Thrips Management Document

If you battle thrips and want some help with a plan of action here is a great resource for that information. The following publication is a reference tool to help you develop a course of action in the management of thrips. This publication provides a decision key that asks different questions to help you develop the appropriate strategy. It even gives information on biological control as well as more natural type chemicals such as soaps and oils. What I found useful was the approximate duration of control and what life stage a particular pesticide would be useful.

If you would like to investigate further, please click on the link for further information.


USDA Seeking Grant Request

This just in from the USDA.

For Immediate Release

Proposals for Grants Requested to Help Farmers and Ranchers Improve Environmental Quality and Energy Efficiency
Applications must be received by December 28, 2010.

Gainesville, FL., December 1, 2010—The USDA is seeking proposals for grants to improve water quality, air quality and promote energy conservation. USDA’s Natural Resources Conservation Service (NRCS) is making available $25 million nationwide through the Conservation Innovation Grants (CIG) program to address natural resource concerns.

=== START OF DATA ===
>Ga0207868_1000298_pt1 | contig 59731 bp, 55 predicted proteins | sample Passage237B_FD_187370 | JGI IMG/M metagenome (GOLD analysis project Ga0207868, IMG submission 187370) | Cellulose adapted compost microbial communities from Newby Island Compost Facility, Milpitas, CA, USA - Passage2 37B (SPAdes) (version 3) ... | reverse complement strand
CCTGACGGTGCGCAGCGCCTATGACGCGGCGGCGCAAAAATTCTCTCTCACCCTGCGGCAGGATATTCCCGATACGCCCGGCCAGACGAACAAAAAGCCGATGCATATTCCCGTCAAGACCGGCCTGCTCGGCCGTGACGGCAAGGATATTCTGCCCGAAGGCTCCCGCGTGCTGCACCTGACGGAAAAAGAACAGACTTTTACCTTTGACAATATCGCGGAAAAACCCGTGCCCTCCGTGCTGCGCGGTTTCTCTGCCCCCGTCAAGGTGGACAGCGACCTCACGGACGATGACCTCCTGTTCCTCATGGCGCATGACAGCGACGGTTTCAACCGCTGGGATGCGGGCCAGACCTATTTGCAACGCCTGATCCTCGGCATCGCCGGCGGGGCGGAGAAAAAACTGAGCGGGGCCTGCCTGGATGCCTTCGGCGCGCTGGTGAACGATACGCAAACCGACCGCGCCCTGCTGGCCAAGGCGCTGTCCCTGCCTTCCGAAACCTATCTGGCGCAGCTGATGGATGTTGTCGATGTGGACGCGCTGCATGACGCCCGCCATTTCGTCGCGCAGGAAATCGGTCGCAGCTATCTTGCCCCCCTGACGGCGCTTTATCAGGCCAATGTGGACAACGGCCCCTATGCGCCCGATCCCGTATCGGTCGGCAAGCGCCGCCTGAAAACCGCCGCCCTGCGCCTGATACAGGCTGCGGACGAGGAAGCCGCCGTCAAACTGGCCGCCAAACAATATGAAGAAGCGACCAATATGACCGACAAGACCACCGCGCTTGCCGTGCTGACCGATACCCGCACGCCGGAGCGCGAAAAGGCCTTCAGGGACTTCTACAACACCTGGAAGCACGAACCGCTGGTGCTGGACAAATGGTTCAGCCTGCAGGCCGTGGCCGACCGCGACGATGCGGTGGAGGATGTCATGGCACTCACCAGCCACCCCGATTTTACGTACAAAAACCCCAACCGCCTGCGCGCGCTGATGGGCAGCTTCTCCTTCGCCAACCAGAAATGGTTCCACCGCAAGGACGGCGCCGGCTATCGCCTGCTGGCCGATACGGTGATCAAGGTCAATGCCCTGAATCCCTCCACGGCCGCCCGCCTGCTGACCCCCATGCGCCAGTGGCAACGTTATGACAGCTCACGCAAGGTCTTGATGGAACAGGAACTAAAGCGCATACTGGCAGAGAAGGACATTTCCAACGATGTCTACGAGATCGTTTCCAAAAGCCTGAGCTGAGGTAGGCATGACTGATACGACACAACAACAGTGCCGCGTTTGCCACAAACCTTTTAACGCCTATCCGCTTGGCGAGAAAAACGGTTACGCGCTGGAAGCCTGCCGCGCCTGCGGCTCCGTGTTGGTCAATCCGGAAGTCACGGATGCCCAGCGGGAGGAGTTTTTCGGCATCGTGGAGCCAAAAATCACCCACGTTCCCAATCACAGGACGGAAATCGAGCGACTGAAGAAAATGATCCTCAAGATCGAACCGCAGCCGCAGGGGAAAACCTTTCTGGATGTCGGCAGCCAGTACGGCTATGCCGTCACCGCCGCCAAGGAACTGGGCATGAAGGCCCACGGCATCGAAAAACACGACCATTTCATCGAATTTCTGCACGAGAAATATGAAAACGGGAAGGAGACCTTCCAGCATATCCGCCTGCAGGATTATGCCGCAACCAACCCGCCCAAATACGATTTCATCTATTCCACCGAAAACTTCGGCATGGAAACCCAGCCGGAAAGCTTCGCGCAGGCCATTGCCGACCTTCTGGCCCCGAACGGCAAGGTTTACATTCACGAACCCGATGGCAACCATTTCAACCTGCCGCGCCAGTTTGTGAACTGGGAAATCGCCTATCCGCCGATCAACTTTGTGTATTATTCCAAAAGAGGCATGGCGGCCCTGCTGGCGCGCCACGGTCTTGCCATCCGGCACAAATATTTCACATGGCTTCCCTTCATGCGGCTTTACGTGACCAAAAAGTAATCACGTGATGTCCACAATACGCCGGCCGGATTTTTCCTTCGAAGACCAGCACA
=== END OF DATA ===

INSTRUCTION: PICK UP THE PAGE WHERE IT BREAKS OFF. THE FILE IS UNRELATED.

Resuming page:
Now in its eighth year, the CIG program offers funding dedicated to the adoption of technologies to address a broad range of agricultural issues. For example, the World Wildlife Fund (WWF) is working with several partners on the Florida Ranchlands Environmental Services Project (FRESP) to design and field-test a program that would pay ranchers in the Northern Everglades for providing environmental services of water retention and phosphorus load reduction.
Successful applicants will demonstrate that their projects use innovative, on-the-ground conservation approaches and technologies. Funds will be awarded through a nationwide competitive grants process with applications being accepted from all 50 States, the Caribbean Area (the Commonwealth of Puerto Rico and the Virgin Islands) and the Pacific Islands Area (Guam, American Samoa, and the Commonwealth of the Northern Mariana Islands). Applications will be accepted from all eligible individuals, non-federal governments and non-governmental organizations, including federally recognized tribes and private businesses.